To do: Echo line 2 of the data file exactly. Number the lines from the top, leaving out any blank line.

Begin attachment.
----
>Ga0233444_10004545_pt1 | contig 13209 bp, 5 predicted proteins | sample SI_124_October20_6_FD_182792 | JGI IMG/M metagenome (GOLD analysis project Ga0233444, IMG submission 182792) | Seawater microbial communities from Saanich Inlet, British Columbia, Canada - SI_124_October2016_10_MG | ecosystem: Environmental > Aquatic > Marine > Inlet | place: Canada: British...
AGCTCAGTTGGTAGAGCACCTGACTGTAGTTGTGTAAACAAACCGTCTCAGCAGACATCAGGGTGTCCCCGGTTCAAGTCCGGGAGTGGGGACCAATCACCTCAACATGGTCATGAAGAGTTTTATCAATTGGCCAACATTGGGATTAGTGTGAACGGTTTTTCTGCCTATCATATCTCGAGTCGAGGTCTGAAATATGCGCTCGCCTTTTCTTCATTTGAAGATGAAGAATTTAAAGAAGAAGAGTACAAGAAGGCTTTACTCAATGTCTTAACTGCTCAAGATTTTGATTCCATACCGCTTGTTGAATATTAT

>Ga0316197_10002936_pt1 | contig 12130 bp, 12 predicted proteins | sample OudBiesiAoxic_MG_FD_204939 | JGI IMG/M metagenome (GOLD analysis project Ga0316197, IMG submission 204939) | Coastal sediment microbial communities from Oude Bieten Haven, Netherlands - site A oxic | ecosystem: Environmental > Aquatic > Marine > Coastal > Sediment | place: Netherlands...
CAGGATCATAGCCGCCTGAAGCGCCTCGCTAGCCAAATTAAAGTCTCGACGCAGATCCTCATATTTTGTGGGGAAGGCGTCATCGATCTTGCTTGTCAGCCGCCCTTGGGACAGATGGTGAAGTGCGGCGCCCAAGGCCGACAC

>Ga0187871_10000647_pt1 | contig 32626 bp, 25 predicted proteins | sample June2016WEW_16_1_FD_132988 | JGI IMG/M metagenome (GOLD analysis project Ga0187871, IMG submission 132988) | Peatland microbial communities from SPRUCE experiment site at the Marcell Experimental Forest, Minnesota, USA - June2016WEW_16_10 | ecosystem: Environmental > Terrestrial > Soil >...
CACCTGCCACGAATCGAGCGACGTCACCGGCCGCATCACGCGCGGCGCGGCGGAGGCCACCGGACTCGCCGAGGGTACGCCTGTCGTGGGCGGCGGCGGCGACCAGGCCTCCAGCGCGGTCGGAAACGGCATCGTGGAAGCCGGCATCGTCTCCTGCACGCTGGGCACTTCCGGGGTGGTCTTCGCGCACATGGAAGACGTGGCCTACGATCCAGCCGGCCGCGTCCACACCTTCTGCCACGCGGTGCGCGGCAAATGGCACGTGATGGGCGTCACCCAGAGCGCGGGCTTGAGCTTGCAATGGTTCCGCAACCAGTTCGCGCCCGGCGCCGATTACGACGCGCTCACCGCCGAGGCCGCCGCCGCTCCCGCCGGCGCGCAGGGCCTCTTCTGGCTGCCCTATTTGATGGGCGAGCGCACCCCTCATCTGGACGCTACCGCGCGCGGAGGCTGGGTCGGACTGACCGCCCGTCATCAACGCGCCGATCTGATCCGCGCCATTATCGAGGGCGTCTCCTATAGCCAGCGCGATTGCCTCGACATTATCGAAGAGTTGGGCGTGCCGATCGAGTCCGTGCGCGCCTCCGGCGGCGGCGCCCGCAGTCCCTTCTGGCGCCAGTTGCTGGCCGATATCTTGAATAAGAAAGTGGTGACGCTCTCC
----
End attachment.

AGCTCAGTTGGTAGAGCACCTGACTGTAGTTGTGTAAACAAACCGTCTCAGCAGACATCAGGGTGTCCCCGGTTCAAGTCCGGGAGTGGGGACCAATCACCTCAACATGGTCATGAAGAGTTTTATCAATTGGCCAACATTGGGATTAGTGTGAACGGTTTTTCTGCCTATCATATCTCGAGTCGAGGTCTGAAATATGCGCTCGCCTTTTCTTCATTTGAAGATGAAGAATTTAAAGAAGAAGAGTACAAGAAGGCTTTACTCAATGTCTTAACTGCTCAAGATTTTGATTCCATACCGCTTGTTGAATATTAT